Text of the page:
The foregoing was a 73-word, run-on sentence of pure bluster—full of sound and fury, signifying nothing. Alright, it’s not completely void, but it is completely dishonest. Baldwin is demanding that whites call black dialect a “language,” as a form of political deference and reparations.

Baldwin: “It is not the black child's language that is in question, it is not his language that is despised: It is his experience. A child cannot be taught by anyone who despises him, and a child cannot afford to be fooled. A child cannot be taught by anyone whose demand, essentially, is that the child repudiate his experience, and all that gives him sustenance, and enter a limbo in which he will no longer be black, and in which he knows that he can never become white. Black people have lost too many black children that way.”
The foregoing passage is a demand for a return to racial segregation in the nation’s schools. But that’s impossible! James Baldwin passed himself off as one of the nation’s foremost integrationists!

Thus, according to the leading voice for them, integration and even shared citizenship were impossibilities for blacks and whites.

Demands for “racial integration” were almost always a sham, designed to expand black power.

Everything I ever learned in favor of segregation I learned at blacks’ knees.

Note that James Baldwin’s brand of nonsense was not new. Langston Hughes traded in the same sort of pompous segregationism over 50 years earlier, in “The Negro Artist and the Racial Mountain.”

When I taught remedial English Comp in colleges in New York City and New Jersey from 1992-1998, almost all of the textbooks we used had the same set of things by famous, racist black writers: “Graduation,” by Marguerite Ann Johnson, aka Maya Angelou, “Am I Blue?” by Alice Walker, and this one by James Baldwin.

I once tried teaching “Am I Blue?” The title was the name of a horse that Walker claimed was penned in alone in a corral. Alice Walker claimed to see all the oppression of the world in the eyes of that one dumb beast.

The thing was such an imbecilic exercise in Walker projecting her own talking points onto an animal who, for all I know, didn’t even exist, that I could only teach against the text.

I found teaching against the text such an unpleasant exercise that although I read the other black supremacist things in private, I avoided them like the plague in the classroom. When I did teach black thinkers, I stuck to brilliant blacks like Booker T. Washington, W.E.B. DuBois, and Thomas Sowell.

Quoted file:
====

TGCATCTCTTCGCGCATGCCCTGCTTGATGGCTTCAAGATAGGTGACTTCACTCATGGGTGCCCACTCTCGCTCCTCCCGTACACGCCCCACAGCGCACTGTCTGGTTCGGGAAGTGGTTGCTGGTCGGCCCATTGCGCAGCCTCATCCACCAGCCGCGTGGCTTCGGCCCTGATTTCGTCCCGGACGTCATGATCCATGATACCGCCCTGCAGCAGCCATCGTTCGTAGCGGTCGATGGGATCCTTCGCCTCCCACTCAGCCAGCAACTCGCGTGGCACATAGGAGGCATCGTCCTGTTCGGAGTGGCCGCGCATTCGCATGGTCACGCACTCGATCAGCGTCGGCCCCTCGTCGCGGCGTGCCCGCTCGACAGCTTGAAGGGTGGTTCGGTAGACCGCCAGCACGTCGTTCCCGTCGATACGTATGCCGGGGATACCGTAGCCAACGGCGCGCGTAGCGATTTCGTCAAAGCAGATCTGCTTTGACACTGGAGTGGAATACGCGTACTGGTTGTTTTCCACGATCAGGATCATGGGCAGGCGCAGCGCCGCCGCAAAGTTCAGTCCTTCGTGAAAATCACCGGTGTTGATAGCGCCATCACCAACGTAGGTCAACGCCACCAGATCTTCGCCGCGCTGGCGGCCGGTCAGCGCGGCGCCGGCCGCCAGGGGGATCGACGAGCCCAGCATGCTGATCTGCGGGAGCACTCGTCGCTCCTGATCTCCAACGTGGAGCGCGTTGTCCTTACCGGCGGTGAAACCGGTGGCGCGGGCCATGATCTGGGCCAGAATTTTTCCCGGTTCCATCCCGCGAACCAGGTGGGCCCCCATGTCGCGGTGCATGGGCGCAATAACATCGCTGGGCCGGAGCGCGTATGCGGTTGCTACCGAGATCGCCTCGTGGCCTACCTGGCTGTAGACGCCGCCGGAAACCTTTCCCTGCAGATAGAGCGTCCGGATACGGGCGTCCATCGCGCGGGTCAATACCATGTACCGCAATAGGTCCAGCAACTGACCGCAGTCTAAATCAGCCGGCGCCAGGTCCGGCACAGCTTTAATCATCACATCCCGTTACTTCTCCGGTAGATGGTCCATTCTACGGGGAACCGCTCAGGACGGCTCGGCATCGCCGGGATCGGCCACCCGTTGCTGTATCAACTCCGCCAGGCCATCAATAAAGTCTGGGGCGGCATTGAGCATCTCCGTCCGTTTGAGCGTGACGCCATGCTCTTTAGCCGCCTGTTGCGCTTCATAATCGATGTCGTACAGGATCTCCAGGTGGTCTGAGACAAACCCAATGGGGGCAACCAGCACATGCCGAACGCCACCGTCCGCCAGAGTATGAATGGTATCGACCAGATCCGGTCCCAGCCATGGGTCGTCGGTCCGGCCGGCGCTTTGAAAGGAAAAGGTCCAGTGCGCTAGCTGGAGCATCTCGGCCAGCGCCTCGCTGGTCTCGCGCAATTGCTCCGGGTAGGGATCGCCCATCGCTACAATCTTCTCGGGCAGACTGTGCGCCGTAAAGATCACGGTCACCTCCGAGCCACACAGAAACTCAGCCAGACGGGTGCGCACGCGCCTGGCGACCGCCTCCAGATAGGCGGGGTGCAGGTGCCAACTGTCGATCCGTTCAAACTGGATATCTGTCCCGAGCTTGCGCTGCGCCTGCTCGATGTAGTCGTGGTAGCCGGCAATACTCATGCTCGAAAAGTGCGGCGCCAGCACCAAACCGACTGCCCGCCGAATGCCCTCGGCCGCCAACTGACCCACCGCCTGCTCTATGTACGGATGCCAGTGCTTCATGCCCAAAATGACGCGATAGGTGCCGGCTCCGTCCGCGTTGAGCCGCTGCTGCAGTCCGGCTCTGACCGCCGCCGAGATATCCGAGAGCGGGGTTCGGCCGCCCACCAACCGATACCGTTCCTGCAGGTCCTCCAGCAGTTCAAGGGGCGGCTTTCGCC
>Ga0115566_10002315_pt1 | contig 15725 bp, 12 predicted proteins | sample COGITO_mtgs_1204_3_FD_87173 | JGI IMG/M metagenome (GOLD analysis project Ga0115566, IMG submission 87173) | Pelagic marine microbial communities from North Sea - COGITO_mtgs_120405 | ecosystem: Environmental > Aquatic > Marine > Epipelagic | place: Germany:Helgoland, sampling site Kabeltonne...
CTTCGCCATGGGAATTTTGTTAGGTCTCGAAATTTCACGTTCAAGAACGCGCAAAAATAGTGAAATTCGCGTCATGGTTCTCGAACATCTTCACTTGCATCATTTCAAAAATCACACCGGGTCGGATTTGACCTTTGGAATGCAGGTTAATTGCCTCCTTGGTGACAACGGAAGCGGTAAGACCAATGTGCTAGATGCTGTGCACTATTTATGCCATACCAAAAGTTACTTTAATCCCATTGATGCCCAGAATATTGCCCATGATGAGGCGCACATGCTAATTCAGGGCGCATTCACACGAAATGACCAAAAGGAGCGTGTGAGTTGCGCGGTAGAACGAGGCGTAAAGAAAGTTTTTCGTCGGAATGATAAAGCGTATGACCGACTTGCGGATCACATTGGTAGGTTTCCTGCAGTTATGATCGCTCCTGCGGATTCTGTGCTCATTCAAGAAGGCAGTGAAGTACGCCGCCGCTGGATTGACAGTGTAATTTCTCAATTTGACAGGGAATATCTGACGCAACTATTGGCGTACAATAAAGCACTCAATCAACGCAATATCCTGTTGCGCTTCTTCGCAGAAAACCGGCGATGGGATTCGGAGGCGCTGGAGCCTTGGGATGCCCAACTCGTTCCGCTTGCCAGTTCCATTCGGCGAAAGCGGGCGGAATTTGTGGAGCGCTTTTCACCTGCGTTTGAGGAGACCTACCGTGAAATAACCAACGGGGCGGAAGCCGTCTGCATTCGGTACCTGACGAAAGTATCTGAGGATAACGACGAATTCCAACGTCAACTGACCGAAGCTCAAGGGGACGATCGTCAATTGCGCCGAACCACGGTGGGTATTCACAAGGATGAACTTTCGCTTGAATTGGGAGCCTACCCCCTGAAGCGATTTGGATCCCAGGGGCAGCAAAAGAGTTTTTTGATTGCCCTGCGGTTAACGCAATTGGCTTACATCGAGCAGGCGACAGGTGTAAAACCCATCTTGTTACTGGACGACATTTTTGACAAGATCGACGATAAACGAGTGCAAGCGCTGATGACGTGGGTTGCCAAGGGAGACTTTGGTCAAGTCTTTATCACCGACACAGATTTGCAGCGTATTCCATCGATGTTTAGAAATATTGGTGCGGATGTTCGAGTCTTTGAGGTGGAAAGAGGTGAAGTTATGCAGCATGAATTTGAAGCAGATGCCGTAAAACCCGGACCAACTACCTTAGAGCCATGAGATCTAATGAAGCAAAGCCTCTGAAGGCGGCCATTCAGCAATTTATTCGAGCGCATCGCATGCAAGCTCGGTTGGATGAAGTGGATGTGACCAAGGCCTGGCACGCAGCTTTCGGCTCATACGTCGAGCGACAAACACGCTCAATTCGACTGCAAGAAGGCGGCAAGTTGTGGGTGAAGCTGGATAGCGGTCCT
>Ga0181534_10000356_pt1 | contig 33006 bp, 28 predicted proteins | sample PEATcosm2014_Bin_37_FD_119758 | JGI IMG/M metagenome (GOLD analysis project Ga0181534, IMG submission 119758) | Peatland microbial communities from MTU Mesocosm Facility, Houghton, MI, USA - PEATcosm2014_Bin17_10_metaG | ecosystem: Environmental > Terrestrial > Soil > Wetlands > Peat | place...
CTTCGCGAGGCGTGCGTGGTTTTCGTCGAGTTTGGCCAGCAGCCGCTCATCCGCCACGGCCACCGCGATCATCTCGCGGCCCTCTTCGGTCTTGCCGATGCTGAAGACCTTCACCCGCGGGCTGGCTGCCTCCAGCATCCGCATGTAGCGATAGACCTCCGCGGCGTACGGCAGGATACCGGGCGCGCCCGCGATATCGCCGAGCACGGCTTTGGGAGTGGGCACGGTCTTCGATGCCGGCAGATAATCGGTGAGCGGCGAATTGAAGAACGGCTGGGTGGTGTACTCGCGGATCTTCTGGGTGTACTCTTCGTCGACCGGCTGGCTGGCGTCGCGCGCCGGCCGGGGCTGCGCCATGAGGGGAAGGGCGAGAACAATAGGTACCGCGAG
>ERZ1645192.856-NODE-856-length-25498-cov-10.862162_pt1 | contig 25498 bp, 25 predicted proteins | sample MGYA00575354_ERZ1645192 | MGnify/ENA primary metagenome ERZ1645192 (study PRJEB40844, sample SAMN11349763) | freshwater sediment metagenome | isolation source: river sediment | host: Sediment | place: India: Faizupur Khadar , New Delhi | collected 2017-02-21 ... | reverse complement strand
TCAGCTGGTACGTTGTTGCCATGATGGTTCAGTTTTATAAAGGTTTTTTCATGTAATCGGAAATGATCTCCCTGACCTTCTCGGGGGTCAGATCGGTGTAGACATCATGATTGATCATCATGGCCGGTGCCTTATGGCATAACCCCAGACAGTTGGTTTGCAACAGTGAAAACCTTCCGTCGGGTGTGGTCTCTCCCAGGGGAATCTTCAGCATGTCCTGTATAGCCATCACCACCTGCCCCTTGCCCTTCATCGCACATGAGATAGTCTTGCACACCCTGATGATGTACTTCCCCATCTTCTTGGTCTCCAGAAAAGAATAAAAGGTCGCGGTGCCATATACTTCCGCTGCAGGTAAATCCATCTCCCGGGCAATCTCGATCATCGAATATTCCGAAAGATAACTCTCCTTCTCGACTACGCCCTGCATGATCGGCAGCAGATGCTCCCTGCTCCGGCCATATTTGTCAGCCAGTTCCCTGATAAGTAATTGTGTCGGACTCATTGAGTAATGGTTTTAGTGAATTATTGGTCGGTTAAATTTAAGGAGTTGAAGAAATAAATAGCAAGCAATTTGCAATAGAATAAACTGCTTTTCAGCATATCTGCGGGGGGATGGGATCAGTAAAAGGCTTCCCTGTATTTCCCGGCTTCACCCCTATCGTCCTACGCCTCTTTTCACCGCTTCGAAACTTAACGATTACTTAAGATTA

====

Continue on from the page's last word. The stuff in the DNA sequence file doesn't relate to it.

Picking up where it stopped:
What must white students do to get through class discussions and essay assignments on such racist drivel? They surely must repeat the thingers’ “arguments,” as if they were free of pernicious notions, lies, or logical fallacies.

***

What my old grad school logic teacher, Michael Levin, said of reparations hustler Randall Robinson, applies equally to James Baldwin (and Ta-Nehisi Coates, Langston Hughes, et al.):

Levin: “There are a few excellent black writers, but jumbles like this are all too typical of black intellectuals. What sort of disordered mind produces them? More urgently, how can whites — accustomed to language that communicates rather than wears down — deal with such minds? At the very least, whites must recognize that they face something fundamentally alien.”
They’re not fundamentally alien to me, but then, neither is athlete’s foot.
 

July 29, 1979

If Black English

Isn't a Language,

Then Tell Me, What Is?

By JAMES BALDWIN
New York Times


St. Paul de Vence, France--The argument concerning the use, or the status, or the reality, of black English is rooted in American history and has absolutely nothing to do with the question the argument supposes itself to be posing. The argument has nothing to do with language itself but with the role of language. Language, incontestably, reveals the speaker. Language, also,
far more dubiously, is meant to define the other--and, in this case, the other is refusing to be defined by a language that has never been able to recognize him.

People evolve a language in order to describe and thus control their circumstances, or in order not to be submerged by a reality that they cannot articulate. (And, if they cannot articulate it, they are submerged.) A Frenchman living in Paris speaks a subtly and crucially different language from that of the man living in Marseilles; neither sounds very much like a man living in Quebec; and they would all have great difficulty in apprehending what the man from Guadeloupe, or Martinique, is saying, to say nothing of the man from Senegal--although the "common" language of all these areas is French. But each has paid, and is paying, a different price for this "common" language, in which, as it turns out, they are not saying, and cannot be saying, the same things: They each have very different realities to articulate, or control.